I have received the following query from Juan Coderch
Then, I feel curiosity about what you have done: how did you study Greek/Latin? As a university degree, or just for personal enjoyment And what books did you use, what methodologies, etc.?
When I was a student studying Physics I took up Greek in my spare time. I think the reasons for this were:
i) curiosity as to what the Greek letters in maths really wanted to do;
ii) the ‘real’ students of Russian (my first love, which I’d also studied independently while in the sixth form) could go to Russia, while I couldn’t–the same didn’t apply to Ancient Greece;
iii) I’d got bored with doing the same kind of thing (maths, physics) all the time;
iv) I was intrigued by the word ‘boustrophedon’, which I’d come across somewhere.
So I applied myself to the Reading Greek series, which had just come out. After that, I spent something like 3 months sitting up at night reading the Greek text of the Iliad. And after that I stopped being a student and for a time I lived in Newcastle and honed my skills in living without apparent means of support and also went to some evening classes given by Janet Watson at the university.
Some years later my interest was rekindled when I came across a book about Heinrich Schliemann and I was struck by the idea that you could be both a practical person–in fact, a swindler on a titanic scale–and interested in Greek. I went to some of the reading groups that City Lit used to have in the evenings, and certainly benefited from the helpful and supportive approach of Barbara Goward. I also went to some Greek summer schools over the years and more recently I’ve been to some courses at Madingley Hall.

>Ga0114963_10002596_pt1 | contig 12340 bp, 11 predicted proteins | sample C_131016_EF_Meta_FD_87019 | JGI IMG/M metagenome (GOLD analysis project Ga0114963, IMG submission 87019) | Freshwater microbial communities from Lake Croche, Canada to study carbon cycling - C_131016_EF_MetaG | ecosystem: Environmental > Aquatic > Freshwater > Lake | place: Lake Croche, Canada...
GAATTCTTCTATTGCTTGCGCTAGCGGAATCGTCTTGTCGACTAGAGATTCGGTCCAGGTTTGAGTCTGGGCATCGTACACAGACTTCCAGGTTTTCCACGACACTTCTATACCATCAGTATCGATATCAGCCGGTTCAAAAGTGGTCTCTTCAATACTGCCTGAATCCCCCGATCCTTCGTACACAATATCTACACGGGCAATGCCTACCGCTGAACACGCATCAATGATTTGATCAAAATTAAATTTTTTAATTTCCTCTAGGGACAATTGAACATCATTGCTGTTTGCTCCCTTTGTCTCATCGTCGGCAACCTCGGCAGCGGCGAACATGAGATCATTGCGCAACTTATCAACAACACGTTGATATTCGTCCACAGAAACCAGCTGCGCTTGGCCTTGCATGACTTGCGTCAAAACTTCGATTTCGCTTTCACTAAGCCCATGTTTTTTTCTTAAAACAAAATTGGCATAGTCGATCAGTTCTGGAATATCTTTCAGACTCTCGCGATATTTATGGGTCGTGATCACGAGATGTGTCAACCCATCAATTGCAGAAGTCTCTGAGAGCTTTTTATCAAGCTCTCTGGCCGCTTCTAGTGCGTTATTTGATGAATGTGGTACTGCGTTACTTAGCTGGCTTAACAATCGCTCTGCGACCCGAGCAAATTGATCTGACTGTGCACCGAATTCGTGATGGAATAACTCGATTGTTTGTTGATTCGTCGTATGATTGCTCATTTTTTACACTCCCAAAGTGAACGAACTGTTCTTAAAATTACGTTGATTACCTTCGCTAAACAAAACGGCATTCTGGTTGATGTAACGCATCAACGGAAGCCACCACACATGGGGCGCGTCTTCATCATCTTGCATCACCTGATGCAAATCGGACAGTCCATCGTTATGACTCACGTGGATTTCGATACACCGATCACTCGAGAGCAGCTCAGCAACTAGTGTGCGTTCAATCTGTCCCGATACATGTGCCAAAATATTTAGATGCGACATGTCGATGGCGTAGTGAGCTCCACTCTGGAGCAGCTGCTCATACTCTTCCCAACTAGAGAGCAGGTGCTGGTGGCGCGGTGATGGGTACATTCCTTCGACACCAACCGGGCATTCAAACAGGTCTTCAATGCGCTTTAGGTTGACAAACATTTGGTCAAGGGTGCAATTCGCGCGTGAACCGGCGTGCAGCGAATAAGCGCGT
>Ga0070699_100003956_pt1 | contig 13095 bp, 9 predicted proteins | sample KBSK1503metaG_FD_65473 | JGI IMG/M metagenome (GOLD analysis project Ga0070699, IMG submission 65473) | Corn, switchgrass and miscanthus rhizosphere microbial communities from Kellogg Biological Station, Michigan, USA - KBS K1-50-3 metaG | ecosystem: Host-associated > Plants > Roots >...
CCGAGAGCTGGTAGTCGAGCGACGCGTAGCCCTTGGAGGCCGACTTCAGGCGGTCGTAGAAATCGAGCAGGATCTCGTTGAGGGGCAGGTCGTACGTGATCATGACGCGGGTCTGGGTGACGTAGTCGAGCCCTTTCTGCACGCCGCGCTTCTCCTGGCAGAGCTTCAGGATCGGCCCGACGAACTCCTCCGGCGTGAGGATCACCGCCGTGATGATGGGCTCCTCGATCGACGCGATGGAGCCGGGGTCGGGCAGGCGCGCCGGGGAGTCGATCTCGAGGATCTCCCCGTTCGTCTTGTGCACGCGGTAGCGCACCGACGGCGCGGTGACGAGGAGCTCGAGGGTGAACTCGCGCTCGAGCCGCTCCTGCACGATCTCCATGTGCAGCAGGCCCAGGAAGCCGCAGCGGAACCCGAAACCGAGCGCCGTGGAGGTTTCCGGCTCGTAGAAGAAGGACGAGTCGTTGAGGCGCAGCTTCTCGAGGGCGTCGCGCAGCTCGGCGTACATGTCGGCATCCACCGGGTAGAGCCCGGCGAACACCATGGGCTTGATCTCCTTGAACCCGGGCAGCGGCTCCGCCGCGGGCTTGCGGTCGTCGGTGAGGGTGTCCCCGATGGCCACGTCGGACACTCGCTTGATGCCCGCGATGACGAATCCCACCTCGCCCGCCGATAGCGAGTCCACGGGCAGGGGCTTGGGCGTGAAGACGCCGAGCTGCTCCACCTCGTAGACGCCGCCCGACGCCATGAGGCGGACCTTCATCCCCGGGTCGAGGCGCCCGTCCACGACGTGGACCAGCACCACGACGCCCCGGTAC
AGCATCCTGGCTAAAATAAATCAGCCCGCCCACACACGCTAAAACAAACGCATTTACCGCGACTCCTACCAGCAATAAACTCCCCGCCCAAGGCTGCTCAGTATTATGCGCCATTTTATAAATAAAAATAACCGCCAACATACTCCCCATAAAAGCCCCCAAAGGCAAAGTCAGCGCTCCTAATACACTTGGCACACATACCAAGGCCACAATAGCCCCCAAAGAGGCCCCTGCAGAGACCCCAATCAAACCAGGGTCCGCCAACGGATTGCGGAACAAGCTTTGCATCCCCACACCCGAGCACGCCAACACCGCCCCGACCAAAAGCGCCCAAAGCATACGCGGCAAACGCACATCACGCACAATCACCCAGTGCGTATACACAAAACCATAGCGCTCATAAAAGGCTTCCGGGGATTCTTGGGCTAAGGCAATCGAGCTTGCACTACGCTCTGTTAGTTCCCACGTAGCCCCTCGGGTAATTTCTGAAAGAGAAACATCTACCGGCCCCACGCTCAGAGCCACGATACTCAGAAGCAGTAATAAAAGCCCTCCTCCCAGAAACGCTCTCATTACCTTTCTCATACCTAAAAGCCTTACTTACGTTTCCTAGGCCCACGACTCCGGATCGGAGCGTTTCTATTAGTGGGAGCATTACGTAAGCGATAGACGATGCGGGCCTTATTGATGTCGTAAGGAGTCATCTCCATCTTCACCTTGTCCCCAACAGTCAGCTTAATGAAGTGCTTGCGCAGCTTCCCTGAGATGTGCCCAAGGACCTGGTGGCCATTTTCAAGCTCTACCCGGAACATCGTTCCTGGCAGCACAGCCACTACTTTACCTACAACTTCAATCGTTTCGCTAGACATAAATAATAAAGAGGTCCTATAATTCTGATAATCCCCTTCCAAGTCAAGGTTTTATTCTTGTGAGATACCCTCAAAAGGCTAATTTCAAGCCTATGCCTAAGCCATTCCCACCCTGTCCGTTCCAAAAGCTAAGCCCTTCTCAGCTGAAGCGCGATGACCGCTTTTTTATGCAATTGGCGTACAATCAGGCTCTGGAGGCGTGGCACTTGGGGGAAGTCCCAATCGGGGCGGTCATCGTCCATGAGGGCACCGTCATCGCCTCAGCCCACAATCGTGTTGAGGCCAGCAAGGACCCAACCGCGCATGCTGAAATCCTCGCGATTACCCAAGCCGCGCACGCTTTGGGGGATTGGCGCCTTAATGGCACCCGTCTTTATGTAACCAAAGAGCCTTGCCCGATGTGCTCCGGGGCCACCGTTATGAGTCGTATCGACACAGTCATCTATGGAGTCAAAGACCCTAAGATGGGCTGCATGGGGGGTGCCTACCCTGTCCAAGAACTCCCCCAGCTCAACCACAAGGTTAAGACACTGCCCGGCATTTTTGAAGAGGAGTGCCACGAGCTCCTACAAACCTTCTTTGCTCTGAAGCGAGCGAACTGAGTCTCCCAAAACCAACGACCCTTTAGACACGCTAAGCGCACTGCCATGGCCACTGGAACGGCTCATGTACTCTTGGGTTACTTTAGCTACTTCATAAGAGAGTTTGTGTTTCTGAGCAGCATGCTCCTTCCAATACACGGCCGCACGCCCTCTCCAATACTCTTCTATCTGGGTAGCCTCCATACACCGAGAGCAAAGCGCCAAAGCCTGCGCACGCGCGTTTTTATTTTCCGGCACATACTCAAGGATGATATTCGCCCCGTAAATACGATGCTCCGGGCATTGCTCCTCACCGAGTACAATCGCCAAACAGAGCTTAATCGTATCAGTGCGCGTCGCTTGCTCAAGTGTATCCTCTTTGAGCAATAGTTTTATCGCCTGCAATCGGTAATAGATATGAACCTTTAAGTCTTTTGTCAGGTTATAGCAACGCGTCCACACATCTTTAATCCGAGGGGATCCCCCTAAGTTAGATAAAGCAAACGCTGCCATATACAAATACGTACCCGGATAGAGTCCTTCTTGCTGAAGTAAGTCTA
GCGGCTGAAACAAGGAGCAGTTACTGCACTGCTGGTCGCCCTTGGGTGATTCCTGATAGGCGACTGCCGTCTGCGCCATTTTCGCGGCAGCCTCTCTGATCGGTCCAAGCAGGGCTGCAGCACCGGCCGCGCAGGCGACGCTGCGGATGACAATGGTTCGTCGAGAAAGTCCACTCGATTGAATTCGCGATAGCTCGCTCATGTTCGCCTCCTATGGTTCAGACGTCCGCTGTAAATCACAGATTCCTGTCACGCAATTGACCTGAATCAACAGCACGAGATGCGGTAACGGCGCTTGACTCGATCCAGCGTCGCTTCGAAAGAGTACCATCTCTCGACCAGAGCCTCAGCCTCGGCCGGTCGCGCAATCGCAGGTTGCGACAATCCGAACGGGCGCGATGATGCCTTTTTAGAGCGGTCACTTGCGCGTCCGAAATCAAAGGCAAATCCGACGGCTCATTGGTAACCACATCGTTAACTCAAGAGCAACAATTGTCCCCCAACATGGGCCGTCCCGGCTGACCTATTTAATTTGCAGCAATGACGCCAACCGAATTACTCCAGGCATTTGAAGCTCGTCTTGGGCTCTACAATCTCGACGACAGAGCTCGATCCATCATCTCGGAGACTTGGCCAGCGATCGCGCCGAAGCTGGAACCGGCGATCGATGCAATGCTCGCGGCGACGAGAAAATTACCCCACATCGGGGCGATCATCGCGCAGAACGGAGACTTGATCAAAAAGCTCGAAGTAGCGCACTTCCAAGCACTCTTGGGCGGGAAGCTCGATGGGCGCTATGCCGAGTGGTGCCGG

I’ve given some comments about teaching Ancient Greek here. I think that I would add the following points from the learner side:
i) the only real reason for doing it is because you can’t not do it–others will end in disappointment;
ii) it shares the refractory nature of (for instance) physics–it never becomes easy, but with effort you can make progress and you’re all right;
iii) it’s helpful to know something about modern linguistics and in particular phonetics;
iv) it certainly helps if you can read/recite it so it sounds like an actual language used for communication;
iv) I think it makes it less frightening if you start off by thinking of it as a European literature with some slightly complicated grammar–not some form of message from another star;
v) at some stage you have to have it in your head rather than on the page, even if this can be frightening in a class;
vi) as ever in language learning–do something every day!
About methodologies: I have some sympathy with Lenin, who apparently said about learning foreign languages that you should first of all learn all the grammar and all the vocabulary, then worry about fripperies like idiom. As I say elsewhere, there are good systematic reasons why Greek grammar (and words) are the way they are, and again it becomes less frightening if you know something about them. If I was starting off knowing what I know now, I might well go for something more formal than Reading Greek, but it was fine at the time.